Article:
100% Clean. 100% Possible.

Burning oil, gas and coal has not only polluted our air, water and land for decades. Now it’s changing our climate even faster than scientists feared it would. We can have healthier communities right now and a livable future for kids growing up today. But to get there, we need to transform the way we produce and consume energy.

That's why we’re calling for a nationwide commitment to 100% renewable power.

It’s a big, bold goal, one that would make America a world leader in the race toward a cleaner, healthier future — and it’s a goal that’s 100% possible.

Apple, Facebook, Google and more

Companies and municipalities are already making moves.

Consider: Companies ranging from Apple, Google and Facebook to Johnson & Johnson and Coca Cola have already committed to going 100% renewable. So have cities like San Diego, Rochester, Minn., and Lancaster, Calif.

Some cities, like Greensburg, Kan., Burlington, Vt. and Aspen, Colo., have already achieved 100% renewable energy.

Going 100% renewable is 100% possible.

What's more, solar power has tripled in America in just the last two years — with a new home or business going solar every one and a half minutes. In many states, wind power is now cheaper than gas or coal. Clean energy keeps growing faster, with prices dropping lower than even the most optimistic industry predictions of just a few years ago.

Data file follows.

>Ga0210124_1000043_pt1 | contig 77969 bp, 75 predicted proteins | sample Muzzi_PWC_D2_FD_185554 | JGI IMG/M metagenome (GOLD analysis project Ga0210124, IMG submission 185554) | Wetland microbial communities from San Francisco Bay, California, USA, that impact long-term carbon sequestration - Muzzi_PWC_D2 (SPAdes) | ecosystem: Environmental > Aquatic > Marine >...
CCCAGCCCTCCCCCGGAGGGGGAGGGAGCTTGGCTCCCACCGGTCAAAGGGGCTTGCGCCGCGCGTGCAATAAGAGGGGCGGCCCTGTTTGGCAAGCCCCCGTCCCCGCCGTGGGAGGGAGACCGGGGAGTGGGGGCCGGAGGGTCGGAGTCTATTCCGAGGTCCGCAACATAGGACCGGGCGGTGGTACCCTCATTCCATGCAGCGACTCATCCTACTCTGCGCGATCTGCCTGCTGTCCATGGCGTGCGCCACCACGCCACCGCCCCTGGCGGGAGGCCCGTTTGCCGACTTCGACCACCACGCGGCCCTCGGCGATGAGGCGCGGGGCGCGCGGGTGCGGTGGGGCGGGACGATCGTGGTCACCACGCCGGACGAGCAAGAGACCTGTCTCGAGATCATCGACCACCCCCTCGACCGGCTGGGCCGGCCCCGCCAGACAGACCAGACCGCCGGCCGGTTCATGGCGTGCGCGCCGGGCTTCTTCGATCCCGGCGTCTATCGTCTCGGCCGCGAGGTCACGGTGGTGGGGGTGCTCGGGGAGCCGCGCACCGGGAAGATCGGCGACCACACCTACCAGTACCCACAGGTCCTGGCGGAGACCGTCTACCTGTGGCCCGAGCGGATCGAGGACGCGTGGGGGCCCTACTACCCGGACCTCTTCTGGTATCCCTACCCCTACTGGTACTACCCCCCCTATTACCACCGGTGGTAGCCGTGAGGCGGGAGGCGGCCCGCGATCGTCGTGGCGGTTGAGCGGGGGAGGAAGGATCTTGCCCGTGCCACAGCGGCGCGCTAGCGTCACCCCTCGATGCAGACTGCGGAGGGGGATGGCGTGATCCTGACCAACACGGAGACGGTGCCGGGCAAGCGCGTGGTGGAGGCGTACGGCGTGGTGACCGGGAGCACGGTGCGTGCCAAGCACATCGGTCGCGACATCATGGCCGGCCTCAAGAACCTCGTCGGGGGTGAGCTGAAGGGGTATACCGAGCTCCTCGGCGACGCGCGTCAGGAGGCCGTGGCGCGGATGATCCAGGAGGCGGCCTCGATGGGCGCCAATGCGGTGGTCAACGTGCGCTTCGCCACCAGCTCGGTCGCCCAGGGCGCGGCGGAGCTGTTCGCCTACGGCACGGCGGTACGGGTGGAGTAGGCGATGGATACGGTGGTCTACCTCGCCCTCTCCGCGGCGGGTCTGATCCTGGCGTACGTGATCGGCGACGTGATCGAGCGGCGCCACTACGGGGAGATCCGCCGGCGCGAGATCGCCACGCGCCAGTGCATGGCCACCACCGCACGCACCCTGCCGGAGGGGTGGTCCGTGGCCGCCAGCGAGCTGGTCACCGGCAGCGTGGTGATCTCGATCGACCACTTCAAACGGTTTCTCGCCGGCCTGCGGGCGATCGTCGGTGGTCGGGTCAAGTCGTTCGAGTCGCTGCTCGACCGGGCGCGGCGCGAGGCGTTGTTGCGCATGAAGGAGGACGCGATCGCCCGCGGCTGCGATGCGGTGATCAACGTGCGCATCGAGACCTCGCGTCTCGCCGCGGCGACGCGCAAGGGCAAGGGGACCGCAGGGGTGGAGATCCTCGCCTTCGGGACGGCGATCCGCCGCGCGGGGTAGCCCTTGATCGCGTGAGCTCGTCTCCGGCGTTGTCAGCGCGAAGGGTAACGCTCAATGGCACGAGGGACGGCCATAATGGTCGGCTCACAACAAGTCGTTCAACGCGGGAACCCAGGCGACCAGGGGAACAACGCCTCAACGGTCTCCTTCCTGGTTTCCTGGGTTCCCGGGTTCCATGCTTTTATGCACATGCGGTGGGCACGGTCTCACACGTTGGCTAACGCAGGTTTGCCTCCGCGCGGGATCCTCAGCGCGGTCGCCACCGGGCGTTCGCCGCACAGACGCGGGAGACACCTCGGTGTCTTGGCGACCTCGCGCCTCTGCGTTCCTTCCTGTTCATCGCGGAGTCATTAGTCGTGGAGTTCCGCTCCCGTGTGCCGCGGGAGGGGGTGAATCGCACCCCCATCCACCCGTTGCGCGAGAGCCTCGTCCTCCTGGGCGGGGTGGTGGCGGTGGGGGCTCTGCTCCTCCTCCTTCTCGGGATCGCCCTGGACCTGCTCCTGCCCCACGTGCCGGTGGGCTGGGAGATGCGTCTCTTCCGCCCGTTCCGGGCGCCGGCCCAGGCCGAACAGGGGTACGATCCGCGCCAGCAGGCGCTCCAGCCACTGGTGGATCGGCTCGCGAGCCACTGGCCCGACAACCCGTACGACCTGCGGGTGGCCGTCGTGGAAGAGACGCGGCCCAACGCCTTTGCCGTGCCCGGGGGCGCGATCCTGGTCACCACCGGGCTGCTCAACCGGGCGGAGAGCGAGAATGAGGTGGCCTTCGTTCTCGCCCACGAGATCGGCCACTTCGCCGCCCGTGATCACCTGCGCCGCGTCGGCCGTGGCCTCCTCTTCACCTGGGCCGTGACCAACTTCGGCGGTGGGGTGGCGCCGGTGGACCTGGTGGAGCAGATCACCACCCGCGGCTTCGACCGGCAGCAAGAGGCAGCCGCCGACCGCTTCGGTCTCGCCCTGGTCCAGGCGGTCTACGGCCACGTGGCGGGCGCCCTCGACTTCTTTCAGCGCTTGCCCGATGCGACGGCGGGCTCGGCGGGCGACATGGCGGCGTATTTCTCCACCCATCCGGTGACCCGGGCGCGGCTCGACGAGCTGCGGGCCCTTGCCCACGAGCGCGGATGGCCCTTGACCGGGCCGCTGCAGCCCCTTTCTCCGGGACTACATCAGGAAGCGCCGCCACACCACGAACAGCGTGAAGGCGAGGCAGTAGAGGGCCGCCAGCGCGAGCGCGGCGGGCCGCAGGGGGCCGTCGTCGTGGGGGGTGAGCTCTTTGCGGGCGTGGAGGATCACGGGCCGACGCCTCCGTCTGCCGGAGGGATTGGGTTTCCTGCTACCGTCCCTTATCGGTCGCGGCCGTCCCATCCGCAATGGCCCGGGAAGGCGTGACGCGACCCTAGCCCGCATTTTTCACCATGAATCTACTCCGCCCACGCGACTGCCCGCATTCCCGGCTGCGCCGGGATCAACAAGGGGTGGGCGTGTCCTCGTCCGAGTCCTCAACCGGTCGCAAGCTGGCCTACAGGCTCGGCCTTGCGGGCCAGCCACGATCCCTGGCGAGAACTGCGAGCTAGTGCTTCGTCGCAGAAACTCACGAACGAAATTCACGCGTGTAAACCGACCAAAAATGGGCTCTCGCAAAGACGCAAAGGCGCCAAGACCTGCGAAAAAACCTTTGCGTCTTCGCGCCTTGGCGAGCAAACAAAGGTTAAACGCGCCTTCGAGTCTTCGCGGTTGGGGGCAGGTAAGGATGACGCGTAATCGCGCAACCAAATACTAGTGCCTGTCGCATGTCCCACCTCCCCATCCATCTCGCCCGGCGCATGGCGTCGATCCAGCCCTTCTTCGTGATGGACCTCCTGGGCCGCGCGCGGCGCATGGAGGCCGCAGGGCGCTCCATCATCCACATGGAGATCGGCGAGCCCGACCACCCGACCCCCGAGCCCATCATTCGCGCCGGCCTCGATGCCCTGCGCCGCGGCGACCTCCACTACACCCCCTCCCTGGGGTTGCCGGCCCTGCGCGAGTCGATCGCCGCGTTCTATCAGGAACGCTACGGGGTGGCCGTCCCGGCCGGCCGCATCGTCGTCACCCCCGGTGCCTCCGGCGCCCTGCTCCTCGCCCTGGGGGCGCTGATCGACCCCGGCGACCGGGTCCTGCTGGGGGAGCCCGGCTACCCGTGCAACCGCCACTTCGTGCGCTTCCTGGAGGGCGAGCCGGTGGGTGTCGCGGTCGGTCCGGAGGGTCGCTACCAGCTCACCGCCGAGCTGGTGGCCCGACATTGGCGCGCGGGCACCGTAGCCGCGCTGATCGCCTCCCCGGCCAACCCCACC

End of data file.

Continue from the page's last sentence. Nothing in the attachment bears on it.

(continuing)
But we can do more, and we must do more to stave off the worst effects of climate change.

Wayne National Forest via Flickr, CC BY 2.0

We need to keep building momentum

It’s time to stop letting some slow-moving politicians drag their feet and start pushing them to step up and lead.

It’s time to sweep past the big energy interests — from Big Oil and gas companies like ExxonMobil and Chevron to utilities like Duke Energy and Pacific Gas & Electric, from climate deniers in Congress to the Koch brothers — that are not only standing in the way, but using their financial might and political clout to roll back renewable energy’s progress.

Join our call, and help your community go 100% renewable.

The more people who join our call for 100% renewable power, the more local, state, national and corporate leaders will step up and take action that will make a difference now and get us on the right track for the future.

Adam Perri

Why wait?

And we can’t wait: Scientists say we must stop burning virtually all fossil fuels by 2050 in order to spare kids growing up today from the devastating impacts of climate change.

And why should we wait?

Why wait for healthier communities with cleaner air and water when we can have them today?

Why wait until it’s impossible to leave the kids we know and love a safer, healthier tomorrow?

Why wait, when we can start changing the conversation about how we produce and consume energy — so it’s no longer a question of whether we’ll get to 100% renewable power, but how fast?

Why wait, when America has the responsibility, the ingenuity and the will to start leading the world to a 100% renewable future right now?

Steven Gilbert

We’ve got the power